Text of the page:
• Type of offer – size, type of securities, amount, timing
  • The Lead Bank's Responsibilities

    • Orchestrating the issue – global co-ordinator & bookrunner
      • Equity capital markets department – principal contact with the company
      • Relationship manager – often the original contact with the company
      • Research & sales departments – relationship with potential investors
      • Syndicate desk – only concerned with completing the deal
    • Grooming & separation issues – preparing the company for flotation
    • Due diligence & verification – an ongoing process
    • Managing conflicting interests – three conflicting objectives
    • Valuing the company – DCF & comparables
    • Considering the investment case – why should investors buy the shares?
    • Syndication – purpose, structure & participants
    • Transaction management – meticulous preparation and execution
  • Managing the Flotation

    • Board approval – launchpad for further activity
    • Marketing strategy – European & US rules and other countries
    • Marketing – the nature & objectives of the roadshow
    • Equity research analysts – research reports & pilot fish
    • Bookbuilding – provisional orders & bidding strategies
    • Pricing & underwriting – deciding on the optimum price
    • Launching the issue – taking firm orders
    • Structuring the shareholder list – if you want loyalty, get a dog
    • Ensuring a successful flotation – shares must trade at a premium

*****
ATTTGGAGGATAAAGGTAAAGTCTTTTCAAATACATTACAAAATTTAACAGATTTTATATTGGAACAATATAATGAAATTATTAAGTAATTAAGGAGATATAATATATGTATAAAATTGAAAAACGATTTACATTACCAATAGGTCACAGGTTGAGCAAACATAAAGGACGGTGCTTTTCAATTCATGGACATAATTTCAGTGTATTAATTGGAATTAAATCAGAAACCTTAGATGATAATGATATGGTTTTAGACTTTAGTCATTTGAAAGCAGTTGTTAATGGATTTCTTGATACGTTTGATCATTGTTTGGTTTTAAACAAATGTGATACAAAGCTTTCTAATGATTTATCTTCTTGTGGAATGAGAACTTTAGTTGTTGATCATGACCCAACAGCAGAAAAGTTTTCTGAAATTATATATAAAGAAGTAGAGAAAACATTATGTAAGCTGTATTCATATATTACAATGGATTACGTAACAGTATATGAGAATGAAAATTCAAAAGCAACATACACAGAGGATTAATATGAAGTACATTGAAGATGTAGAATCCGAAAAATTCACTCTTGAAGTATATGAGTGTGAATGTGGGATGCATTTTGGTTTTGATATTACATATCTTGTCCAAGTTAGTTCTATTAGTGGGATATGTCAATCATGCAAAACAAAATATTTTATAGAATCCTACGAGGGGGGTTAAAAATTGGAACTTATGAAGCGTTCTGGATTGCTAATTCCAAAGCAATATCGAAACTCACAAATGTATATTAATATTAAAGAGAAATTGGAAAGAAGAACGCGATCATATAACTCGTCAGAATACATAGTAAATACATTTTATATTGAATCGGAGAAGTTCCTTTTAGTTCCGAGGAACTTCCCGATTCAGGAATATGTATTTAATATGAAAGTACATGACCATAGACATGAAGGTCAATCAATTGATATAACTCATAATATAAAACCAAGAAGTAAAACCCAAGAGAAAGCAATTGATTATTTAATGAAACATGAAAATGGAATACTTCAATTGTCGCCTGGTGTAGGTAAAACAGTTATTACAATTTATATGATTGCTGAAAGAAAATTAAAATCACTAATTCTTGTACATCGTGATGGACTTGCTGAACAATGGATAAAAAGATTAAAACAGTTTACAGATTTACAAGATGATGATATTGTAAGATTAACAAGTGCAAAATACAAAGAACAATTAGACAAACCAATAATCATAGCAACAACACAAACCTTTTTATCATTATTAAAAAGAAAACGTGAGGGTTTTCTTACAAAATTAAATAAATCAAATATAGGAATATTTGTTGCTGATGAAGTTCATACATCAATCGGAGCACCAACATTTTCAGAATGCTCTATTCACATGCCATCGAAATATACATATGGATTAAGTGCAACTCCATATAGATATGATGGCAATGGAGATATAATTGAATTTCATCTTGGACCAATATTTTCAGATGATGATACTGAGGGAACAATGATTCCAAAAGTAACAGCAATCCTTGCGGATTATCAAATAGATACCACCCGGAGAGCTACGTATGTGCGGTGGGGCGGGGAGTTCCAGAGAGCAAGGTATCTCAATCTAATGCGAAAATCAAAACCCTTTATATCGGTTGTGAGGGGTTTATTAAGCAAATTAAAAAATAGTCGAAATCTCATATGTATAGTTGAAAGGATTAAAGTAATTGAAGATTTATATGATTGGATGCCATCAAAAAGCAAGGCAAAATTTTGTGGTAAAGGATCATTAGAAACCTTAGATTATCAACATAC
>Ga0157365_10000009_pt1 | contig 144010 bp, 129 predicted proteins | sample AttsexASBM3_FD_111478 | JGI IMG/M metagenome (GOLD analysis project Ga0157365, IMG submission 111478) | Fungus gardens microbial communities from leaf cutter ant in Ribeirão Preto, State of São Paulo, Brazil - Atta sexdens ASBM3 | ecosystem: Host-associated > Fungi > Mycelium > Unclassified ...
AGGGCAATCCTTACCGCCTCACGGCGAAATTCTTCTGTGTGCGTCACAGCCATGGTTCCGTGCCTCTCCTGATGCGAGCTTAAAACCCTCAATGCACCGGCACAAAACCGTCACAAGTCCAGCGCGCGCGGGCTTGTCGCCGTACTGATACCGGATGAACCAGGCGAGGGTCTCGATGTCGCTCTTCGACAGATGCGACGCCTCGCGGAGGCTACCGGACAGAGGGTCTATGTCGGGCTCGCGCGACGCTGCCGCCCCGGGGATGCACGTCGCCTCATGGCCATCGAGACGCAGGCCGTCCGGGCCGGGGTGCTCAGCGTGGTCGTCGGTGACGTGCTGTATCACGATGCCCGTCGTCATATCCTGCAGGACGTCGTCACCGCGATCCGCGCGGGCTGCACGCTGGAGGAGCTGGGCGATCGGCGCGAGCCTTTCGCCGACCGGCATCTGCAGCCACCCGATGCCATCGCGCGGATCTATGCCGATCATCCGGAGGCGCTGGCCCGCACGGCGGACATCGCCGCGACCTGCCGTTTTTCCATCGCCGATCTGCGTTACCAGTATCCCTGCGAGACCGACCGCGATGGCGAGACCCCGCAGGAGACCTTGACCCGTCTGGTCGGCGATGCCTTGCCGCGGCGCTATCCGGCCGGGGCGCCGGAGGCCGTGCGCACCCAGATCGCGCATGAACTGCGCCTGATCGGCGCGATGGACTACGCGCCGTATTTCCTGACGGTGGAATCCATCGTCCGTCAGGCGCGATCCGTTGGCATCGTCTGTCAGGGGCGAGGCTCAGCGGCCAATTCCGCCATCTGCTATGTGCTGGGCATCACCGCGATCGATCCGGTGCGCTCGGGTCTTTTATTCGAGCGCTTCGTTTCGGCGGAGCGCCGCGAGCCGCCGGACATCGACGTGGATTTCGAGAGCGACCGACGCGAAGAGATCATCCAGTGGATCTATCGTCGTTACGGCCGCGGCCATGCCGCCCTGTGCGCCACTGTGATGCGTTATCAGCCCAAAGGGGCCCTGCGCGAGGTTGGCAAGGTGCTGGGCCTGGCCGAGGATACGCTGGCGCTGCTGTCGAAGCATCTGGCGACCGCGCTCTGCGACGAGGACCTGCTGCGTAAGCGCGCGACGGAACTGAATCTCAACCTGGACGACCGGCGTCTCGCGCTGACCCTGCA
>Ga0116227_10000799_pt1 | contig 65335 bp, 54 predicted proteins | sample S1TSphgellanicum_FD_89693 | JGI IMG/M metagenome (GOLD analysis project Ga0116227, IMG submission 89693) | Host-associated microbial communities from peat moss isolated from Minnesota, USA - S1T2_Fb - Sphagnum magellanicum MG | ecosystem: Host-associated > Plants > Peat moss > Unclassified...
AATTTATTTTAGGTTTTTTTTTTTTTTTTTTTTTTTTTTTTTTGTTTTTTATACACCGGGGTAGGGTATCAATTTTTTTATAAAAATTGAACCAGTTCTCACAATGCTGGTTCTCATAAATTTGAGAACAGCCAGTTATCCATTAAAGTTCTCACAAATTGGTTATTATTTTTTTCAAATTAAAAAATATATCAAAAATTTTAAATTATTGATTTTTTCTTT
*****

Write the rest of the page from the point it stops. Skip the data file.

• Stabilisation & the Greenshoe option – legal share price manipulation
      • Lock ups – preventing early insider sales
    • Fees & costs – what to expect
    • Post flotation – the real work begins

Course Notes, Slides and Exercise

Participants will receive a booklet containing copies of 14 slides and 70 pages of very comprehensive notes. Each slide will cover a number of related topics and the accompanying notes will support the content of the course to be delivered by the trainer.

During the course of the day, participants will undertake one or two exercises (problems) in groups of two or three (depending on the size of the class) which will involve considering what advice should be given to a client in particular circumstances. Participants will discuss the exercise with each other and then with the trainer and will receive a written answer to the problem.

Exercise 1

Your client has decided to float his company on the London Stock Exchange. It has been agreed that the directors may sell 10 per cent. of their holding as part of the flotation. You advise on how many new shares need to be issued to raise the cash required to fulfil the company’s development plan. You then calculate the enlarged share capital, the projected market capitalisation and a pro forma PER assuming repayment of debt.

Exercise 2

Your client’s stockbrokers have agreed to underwrite a rights issue. You calculate how many shares will need to be issued at the discounted price to raise the required funds, compute the theoretical ex-rights price and comment on how shareholders can deal with their rights.